Abdul-Jabbar talks education to Chicago students
When 15-year-old Fred Coffey heard NBA great Kareem Abdul-Jabbar would be visiting his Chicago school during the NCAA tournament, he expected the former Los Angeles Lakers star to talk about the game.
Instead, the Hall of Famer spoke to hundreds of students Sunday about black inventors and encouraged them to seek careers in science, technology, engineering and math.
''There are only about 450 jobs in the NBA and some of them are taken, but there are thousands of jobs in science and engineering,'' he told students at Dr. Martin Luther King Preparatory High School on the city's South Side.
Abdul-Jabbar scored 38,387 points during his 20-year NBA career with the Milwaukee Bucks and Los Angeles Lakers. The former UCLA star remains the league's all-time leading scorer.
But since he retired in 1989 he has been involved in education and social justice causes. His Skyhook Foundation works to improve children's lives through education and sports. On Sunday, he gave out copies of his new book, ''What Color is My World: The Lost History of African American Inventors.''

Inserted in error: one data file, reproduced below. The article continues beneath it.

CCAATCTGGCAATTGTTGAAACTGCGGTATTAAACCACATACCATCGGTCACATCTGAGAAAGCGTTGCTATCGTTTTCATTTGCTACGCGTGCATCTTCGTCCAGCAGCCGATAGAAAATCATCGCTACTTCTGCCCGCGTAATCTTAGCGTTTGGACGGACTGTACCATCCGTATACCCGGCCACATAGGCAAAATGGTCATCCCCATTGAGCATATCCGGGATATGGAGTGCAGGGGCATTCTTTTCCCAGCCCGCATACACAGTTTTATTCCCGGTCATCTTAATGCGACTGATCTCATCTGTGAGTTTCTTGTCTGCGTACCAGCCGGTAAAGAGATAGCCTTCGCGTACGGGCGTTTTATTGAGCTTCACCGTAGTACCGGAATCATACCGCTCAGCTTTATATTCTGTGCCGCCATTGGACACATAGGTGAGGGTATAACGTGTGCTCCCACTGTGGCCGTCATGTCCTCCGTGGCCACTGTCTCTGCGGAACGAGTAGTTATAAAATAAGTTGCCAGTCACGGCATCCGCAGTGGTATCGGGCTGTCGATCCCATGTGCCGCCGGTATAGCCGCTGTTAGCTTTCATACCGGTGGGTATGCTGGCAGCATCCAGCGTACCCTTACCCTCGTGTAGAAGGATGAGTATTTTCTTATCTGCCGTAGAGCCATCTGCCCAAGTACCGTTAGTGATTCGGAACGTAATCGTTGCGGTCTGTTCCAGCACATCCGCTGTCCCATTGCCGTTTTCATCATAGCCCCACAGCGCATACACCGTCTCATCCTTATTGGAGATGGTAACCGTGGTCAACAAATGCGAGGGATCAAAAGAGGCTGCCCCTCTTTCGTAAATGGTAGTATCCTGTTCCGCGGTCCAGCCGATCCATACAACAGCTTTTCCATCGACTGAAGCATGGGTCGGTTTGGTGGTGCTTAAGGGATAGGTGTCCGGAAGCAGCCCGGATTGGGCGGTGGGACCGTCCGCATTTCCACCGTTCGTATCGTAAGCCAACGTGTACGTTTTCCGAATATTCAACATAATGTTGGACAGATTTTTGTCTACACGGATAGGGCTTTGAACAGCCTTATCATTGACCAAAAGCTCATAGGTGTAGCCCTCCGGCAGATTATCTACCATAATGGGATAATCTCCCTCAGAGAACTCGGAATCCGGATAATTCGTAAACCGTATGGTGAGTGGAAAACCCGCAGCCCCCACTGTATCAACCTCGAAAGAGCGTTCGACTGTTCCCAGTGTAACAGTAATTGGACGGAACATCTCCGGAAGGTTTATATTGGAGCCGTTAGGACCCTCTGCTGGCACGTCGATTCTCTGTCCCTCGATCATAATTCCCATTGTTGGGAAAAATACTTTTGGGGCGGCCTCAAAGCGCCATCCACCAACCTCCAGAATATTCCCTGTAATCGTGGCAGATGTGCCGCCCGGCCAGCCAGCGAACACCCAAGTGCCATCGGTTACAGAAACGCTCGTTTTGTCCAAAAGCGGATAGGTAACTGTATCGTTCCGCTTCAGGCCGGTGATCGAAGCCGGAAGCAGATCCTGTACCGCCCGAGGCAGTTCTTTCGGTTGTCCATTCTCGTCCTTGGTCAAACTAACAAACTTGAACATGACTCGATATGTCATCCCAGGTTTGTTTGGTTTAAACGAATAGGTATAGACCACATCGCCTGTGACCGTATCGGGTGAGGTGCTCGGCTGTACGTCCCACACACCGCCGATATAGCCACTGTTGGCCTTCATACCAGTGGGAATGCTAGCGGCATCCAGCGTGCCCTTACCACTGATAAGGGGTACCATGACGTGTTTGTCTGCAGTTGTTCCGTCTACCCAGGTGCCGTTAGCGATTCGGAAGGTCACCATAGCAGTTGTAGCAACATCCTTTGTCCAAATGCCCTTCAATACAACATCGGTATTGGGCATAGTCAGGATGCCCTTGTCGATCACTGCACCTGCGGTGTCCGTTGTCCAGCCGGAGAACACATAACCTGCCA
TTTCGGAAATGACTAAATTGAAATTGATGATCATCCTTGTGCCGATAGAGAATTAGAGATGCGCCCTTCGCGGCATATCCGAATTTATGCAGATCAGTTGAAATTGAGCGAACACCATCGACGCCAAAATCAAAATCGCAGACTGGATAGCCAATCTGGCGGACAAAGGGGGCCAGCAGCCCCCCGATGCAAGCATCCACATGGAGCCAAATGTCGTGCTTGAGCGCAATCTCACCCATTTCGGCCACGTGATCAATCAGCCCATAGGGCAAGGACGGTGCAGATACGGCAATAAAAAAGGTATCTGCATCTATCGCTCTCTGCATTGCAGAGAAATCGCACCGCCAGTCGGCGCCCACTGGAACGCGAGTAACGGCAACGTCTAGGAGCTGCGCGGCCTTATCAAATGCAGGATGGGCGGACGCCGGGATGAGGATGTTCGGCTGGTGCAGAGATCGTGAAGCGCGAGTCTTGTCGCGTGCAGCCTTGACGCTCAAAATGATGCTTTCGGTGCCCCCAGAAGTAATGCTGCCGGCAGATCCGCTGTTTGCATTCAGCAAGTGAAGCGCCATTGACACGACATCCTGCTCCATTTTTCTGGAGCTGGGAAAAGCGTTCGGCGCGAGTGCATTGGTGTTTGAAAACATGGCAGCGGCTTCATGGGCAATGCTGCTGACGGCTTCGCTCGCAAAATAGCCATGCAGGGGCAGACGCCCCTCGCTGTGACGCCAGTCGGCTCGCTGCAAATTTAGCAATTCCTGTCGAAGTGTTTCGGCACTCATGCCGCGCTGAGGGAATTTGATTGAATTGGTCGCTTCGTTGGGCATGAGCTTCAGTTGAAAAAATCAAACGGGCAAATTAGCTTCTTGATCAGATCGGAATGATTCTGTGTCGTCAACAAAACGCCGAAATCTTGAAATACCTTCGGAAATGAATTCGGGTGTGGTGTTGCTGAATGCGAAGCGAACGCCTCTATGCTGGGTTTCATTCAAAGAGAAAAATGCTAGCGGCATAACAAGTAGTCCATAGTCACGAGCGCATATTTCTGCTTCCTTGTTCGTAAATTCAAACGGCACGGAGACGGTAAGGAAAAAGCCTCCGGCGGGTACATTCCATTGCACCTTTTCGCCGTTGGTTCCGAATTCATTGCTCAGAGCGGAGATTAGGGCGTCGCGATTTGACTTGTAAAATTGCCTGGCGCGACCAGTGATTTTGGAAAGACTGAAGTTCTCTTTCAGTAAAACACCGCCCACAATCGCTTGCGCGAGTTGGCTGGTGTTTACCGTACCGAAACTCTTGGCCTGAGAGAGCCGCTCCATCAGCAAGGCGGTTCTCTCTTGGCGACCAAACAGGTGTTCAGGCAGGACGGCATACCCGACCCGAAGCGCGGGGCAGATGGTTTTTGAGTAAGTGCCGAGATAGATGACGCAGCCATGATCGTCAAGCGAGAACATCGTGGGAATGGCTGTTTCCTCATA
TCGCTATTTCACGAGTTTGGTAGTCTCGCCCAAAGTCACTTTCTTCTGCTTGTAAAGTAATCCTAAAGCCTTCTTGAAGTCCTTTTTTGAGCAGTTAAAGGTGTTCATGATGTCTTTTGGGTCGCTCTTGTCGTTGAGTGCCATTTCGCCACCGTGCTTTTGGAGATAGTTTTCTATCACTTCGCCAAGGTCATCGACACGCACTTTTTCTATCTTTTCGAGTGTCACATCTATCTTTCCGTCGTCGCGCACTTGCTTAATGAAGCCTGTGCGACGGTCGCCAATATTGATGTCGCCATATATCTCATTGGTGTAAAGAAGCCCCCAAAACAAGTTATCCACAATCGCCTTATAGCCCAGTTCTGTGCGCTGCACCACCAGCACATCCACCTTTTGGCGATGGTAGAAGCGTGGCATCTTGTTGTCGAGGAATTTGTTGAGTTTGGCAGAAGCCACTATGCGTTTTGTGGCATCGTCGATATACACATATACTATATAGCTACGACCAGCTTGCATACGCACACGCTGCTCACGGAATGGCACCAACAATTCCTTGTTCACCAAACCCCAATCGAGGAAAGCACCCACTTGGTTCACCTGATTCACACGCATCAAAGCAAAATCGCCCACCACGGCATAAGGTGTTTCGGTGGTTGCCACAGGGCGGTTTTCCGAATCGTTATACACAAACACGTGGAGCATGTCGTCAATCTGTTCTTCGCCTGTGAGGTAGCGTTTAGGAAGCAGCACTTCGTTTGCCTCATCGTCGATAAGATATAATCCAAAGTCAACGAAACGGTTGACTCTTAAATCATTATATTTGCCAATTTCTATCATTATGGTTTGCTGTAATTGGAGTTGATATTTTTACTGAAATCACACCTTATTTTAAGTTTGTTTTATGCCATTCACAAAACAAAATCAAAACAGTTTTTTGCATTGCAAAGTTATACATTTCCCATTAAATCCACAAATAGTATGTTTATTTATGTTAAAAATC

He said a generation of young people who want to be athletes and entertainers instead of innovators and scholars inspired him to write the book.
''So many young people in inner-city communities only see themselves as being able to be successful in sports and entertainment. If you go to my neighborhood in Harlem and talk to the young people, over 90 percent of them want to LeBron James or Jay-Z,'' he said. ''They have no idea what potential they have beyond those two areas.''
The lively event - led by Illinois Gov. Pat Quinn - featured the school's drum line and hearty cheers for the NBA great.
Students like 16-year-old Victoria Scott embraced Abdul-Jabbar's message of academic excellence. Scott, who is leaning toward a career as publicist, said she would a reconsider a job in science or engineering.
Students familiar with Abdul-Jabbar's athletic accomplishments were surprised to learn about his academic endeavors.
''The presentation gave me a different perspective of Kareem, his life and what he did after basketball. You never hear about a basketball player after he's done with the league,'' said Coffey, who is torn between a career in engineering or architecture. ''I didn't know Kareem wrote books or made movies.''